In that light, the iPad Mini is only unimpressive when compared to its fellow iThings: It’s the best total package for a “small” tablet on the market, even if it’s not a device that puts much more space between Apple and its pursuers.
Analysts say the Silicon Valley based iPhone maker is trying to wean itself off its reliance on Samsung, as both giants are embroiled in a bitter international legal battle over mobile patents, for everything from microchips to displays.
The iPad Mini is powered by Apple’s dual core A5 chip, features the same 1024 x 768 resolution of the iPad 2 (which means no Retina Display), weighs just 0.68 pounds — as light as a notepad — and measures just 7.2 mm thick — roughly the thinness of a pencil.
Like most producers of mobile hardware, the US company typically employs several suppliers for the same components in its gadgets.
“Though the markings on the back of the LCD (display) don’t turn up much information, the Samsung display driver IC (chip) reveals that Apple, once again, went with Samsung in its display manufacturing,” iFixit said, detailing the teardown on its website.
The stores sell Macintosh personal computers, software, iPods, iPads, iPhones, third party accessories, and other consumer electronics such as Apple TV.
The iPad mini also employs SK Hynix Inc flash memory, a Broadcom touch controller, and a number of microchips from Fairchild Semiconductor International Inc, according to iFixit, which acquired one early.
The bottom line: If you want the full, polished Apple tablet experience in a smaller package, the iPad Mini is worth the premium price.
The company hopes to beat back incursions into its home territory – carved out with the original iPad’s launch in 2010 – with 7 inch slates that are popular with consumers, even as it safeguards its lead in a larger tablet space that even deep pocketed rivals like Samsung have found tough to penetrate.
That’s the price difference between the iPad mini, which starts at $329 for a Wi Fi model with 16 gigabytes of storage, and a comparably equipped Nexus 7 or [Amazon (AMZN)] Kindle Fire HD, which both go for $199.
START YOUR ENGINESA smaller tablet is the first device to be added to Apple’s compact portfolio under Chief Executive Officer Tim Cook, who took over from predecessor Steve Jobs just before his death a year ago.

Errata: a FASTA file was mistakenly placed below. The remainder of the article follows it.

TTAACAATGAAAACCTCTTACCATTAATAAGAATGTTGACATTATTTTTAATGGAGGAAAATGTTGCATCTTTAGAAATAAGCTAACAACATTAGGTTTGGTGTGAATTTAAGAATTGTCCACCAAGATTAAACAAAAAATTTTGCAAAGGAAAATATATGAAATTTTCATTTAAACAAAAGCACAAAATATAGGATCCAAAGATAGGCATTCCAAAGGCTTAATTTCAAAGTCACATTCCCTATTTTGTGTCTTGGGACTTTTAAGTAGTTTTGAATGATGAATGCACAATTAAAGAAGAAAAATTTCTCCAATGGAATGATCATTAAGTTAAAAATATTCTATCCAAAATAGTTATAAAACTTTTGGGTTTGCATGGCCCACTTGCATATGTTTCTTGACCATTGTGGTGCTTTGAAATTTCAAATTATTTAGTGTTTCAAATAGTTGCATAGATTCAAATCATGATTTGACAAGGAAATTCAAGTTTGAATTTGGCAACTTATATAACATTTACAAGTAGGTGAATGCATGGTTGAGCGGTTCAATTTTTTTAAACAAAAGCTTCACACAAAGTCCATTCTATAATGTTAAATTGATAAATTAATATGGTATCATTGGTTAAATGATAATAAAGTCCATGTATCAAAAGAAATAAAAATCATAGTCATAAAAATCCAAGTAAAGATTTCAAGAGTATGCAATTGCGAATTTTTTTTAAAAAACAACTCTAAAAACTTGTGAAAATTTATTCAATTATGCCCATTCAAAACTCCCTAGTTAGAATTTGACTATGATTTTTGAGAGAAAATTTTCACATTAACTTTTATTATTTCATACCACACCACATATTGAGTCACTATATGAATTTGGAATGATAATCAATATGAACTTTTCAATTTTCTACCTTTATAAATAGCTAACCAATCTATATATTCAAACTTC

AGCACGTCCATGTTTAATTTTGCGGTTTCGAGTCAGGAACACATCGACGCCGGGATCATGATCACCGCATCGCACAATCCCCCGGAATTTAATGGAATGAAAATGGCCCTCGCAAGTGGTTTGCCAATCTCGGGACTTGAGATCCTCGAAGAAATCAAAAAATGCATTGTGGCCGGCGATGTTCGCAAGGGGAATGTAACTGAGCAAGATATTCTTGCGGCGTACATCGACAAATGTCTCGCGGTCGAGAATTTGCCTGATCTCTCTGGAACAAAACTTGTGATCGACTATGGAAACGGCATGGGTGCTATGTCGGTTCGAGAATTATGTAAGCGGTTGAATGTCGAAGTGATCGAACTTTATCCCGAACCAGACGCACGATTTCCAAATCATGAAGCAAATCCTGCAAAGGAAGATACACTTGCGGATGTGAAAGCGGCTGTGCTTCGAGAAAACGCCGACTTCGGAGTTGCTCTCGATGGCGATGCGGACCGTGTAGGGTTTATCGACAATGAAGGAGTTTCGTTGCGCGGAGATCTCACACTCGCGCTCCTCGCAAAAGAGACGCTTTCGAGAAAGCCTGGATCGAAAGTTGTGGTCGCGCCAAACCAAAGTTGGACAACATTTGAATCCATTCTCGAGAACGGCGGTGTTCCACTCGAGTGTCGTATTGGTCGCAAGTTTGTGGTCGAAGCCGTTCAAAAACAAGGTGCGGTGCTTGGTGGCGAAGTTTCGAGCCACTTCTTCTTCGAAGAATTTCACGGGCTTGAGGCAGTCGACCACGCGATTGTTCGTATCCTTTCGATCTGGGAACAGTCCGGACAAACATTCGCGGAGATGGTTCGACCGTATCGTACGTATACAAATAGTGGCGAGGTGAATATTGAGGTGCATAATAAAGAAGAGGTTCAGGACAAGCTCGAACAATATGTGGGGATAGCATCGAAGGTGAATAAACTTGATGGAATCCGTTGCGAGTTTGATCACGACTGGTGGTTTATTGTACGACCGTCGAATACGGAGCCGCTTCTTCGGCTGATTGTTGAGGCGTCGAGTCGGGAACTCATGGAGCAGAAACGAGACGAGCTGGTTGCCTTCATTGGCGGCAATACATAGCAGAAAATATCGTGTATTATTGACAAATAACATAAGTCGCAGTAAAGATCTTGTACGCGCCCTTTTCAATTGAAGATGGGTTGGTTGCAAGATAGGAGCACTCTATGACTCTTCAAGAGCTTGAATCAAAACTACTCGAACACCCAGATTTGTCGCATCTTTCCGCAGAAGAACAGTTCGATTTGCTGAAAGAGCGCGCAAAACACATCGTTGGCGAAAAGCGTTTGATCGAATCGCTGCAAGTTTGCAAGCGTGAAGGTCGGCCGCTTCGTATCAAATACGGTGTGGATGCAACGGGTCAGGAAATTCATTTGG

Apple unveiled a smaller version of its hot selling iPad on Tuesday, jumping into the market for smaller tablet computers dominated by Amazon, Google, and Samsung.
Online sales have run for a week, but Apple has not disclosed sales numbers so far.
Friday’s global sales rollout may offer a hint of demand for the gadget, which analysts expect to be strong.
However, even though Apple sells “cellular” models of the iPad Mini, this new smaller tablet does not support the high speed LTE network.
If that report is correct, the device would be taking on Google’s Nexus 7 tablet and Apple’s iPad mini, with the likely addition of a pen input for the device.
Meanwhile, it is battling Samsung in the smartphone arena, which still yields the majority of Apple’s revenue and profit.
The Korean giant last year became the world’s largest maker of smartphones as other rivals lost steam.
Apple and Samsung are engaged in patent disputes across several countries, and Apple is believed to be seeking ways to rely less on Samsung.
But the Asian tech powerhouse remains a key supplier for Apple, manufacturing its application processors and providing other components.
Samsung has stopped supplying displays for Apple’s iPhone, and plays a reduced role in the full sized iPad, according to DisplaySearch.
Originally released in 2007 for the iPhone and iPod Touch, it has been extended to support other Apple devices such as the iPad and Apple TV.
Apple is also buying fewer memory chips from Samsung for the iPhone 5, relying more on Hynix and Elpida Memory.
Many analysts believe Apple will also gradually phase out Samsung as the main producer of the mobile micro processor and shift business to rival supplier TSMC.
Brad Thomson is a business journalist based in Melbourne, Australia. Brad has a passion for financial markets and breaking news stories and loves writing about business news, stock market, and economic opinions that matters most to its audience. Brad spends a lot of time discovering and researching latest financial markets and industry news stories in order to make sure the latest and greatest stories are brought to you first on BigBoardNews.com.